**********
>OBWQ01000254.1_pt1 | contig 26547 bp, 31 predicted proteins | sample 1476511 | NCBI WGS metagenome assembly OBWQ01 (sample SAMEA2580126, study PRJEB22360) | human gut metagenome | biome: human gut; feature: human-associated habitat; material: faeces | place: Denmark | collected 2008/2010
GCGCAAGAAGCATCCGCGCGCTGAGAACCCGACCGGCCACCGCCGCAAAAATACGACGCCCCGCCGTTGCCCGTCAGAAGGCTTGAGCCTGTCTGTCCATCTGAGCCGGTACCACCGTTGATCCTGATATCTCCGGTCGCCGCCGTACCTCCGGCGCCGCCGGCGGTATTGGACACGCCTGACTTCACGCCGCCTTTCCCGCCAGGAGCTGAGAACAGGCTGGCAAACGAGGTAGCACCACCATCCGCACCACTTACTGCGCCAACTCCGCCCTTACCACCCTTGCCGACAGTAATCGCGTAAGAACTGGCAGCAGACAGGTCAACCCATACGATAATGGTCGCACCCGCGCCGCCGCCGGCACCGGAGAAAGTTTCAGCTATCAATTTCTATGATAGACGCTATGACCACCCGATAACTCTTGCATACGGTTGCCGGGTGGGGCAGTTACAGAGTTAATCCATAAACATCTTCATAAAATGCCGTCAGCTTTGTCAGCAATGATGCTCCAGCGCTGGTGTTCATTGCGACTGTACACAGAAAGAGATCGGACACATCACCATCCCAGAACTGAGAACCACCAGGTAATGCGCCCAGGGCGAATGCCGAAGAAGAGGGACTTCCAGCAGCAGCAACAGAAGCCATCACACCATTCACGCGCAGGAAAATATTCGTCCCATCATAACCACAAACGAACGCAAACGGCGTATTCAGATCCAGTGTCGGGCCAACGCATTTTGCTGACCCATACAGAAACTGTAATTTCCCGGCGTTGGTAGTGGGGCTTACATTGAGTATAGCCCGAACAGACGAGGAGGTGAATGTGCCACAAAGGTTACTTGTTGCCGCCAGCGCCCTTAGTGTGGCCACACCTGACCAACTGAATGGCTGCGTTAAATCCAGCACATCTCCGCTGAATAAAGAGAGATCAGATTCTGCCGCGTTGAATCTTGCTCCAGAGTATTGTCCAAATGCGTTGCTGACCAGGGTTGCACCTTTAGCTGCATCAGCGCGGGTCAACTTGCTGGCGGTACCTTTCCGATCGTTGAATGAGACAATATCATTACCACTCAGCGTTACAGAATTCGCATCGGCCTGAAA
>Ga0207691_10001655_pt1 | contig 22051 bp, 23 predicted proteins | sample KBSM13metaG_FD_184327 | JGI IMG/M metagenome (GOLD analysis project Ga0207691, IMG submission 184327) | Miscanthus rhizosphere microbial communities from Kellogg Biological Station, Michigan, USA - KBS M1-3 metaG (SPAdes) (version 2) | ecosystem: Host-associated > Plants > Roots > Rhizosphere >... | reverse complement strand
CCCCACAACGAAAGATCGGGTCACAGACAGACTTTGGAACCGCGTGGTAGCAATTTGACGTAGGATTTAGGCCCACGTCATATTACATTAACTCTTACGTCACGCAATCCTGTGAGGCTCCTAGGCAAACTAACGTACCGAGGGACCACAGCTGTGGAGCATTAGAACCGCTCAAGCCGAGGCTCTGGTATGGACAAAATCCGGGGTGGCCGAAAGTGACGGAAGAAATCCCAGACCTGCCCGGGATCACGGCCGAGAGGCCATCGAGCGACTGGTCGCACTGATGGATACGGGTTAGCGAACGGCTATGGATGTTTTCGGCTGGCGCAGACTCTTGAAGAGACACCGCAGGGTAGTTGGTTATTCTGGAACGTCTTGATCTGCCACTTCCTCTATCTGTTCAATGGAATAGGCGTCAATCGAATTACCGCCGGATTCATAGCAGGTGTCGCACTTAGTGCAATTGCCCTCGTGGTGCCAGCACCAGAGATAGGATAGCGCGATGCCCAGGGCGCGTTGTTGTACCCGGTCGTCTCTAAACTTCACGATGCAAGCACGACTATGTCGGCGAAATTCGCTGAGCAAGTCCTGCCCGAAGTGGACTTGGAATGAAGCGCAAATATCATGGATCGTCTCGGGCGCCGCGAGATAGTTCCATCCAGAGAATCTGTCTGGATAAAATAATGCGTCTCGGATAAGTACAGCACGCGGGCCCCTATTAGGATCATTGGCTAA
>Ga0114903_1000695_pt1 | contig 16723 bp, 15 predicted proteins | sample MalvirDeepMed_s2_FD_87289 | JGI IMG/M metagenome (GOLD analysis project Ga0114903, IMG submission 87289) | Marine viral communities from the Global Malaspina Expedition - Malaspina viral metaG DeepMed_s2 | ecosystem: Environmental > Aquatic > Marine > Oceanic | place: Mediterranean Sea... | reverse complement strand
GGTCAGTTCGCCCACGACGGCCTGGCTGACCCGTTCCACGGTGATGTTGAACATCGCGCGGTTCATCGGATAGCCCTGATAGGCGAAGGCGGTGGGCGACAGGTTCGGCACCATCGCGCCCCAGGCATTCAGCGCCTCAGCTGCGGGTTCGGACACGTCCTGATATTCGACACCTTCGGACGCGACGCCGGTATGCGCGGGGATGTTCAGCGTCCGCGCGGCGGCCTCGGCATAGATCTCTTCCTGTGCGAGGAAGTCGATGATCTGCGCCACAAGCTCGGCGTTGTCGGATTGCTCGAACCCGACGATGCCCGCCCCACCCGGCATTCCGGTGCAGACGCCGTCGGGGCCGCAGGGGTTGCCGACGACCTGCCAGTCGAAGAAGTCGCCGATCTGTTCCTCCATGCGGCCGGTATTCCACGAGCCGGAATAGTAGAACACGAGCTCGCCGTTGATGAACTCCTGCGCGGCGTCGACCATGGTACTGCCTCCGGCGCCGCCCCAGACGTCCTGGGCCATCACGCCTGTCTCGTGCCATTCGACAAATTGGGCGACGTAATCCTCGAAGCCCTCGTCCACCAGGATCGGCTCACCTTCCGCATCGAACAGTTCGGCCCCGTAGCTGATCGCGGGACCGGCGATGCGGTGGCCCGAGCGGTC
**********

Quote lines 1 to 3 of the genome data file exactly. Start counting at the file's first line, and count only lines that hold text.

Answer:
>OBWQ01000254.1_pt1 | contig 26547 bp, 31 predicted proteins | sample 1476511 | NCBI WGS metagenome assembly OBWQ01 (sample SAMEA2580126, study PRJEB22360) | human gut metagenome | biome: human gut; feature: human-associated habitat; material: faeces | place: Denmark | collected 2008/2010
GCGCAAGAAGCATCCGCGCGCTGAGAACCCGACCGGCCACCGCCGCAAAAATACGACGCCCCGCCGTTGCCCGTCAGAAGGCTTGAGCCTGTCTGTCCATCTGAGCCGGTACCACCGTTGATCCTGATATCTCCGGTCGCCGCCGTACCTCCGGCGCCGCCGGCGGTATTGGACACGCCTGACTTCACGCCGCCTTTCCCGCCAGGAGCTGAGAACAGGCTGGCAAACGAGGTAGCACCACCATCCGCACCACTTACTGCGCCAACTCCGCCCTTACCACCCTTGCCGACAGTAATCGCGTAAGAACTGGCAGCAGACAGGTCAACCCATACGATAATGGTCGCACCCGCGCCGCCGCCGGCACCGGAGAAAGTTTCAGCTATCAATTTCTATGATAGACGCTATGACCACCCGATAACTCTTGCATACGGTTGCCGGGTGGGGCAGTTACAGAGTTAATCCATAAACATCTTCATAAAATGCCGTCAGCTTTGTCAGCAATGATGCTCCAGCGCTGGTGTTCATTGCGACTGTACACAGAAAGAGATCGGACACATCACCATCCCAGAACTGAGAACCACCAGGTAATGCGCCCAGGGCGAATGCCGAAGAAGAGGGACTTCCAGCAGCAGCAACAGAAGCCATCACACCATTCACGCGCAGGAAAATATTCGTCCCATCATAACCACAAACGAACGCAAACGGCGTATTCAGATCCAGTGTCGGGCCAACGCATTTTGCTGACCCATACAGAAACTGTAATTTCCCGGCGTTGGTAGTGGGGCTTACATTGAGTATAGCCCGAACAGACGAGGAGGTGAATGTGCCACAAAGGTTACTTGTTGCCGCCAGCGCCCTTAGTGTGGCCACACCTGACCAACTGAATGGCTGCGTTAAATCCAGCACATCTCCGCTGAATAAAGAGAGATCAGATTCTGCCGCGTTGAATCTTGCTCCAGAGTATTGTCCAAATGCGTTGCTGACCAGGGTTGCACCTTTAGCTGCATCAGCGCGGGTCAACTTGCTGGCGGTACCTTTCCGATCGTTGAATGAGACAATATCATTACCACTCAGCGTTACAGAATTCGCATCGGCCTGAAA
>Ga0207691_10001655_pt1 | contig 22051 bp, 23 predicted proteins | sample KBSM13metaG_FD_184327 | JGI IMG/M metagenome (GOLD analysis project Ga0207691, IMG submission 184327) | Miscanthus rhizosphere microbial communities from Kellogg Biological Station, Michigan, USA - KBS M1-3 metaG (SPAdes) (version 2) | ecosystem: Host-associated > Plants > Roots > Rhizosphere >... | reverse complement strand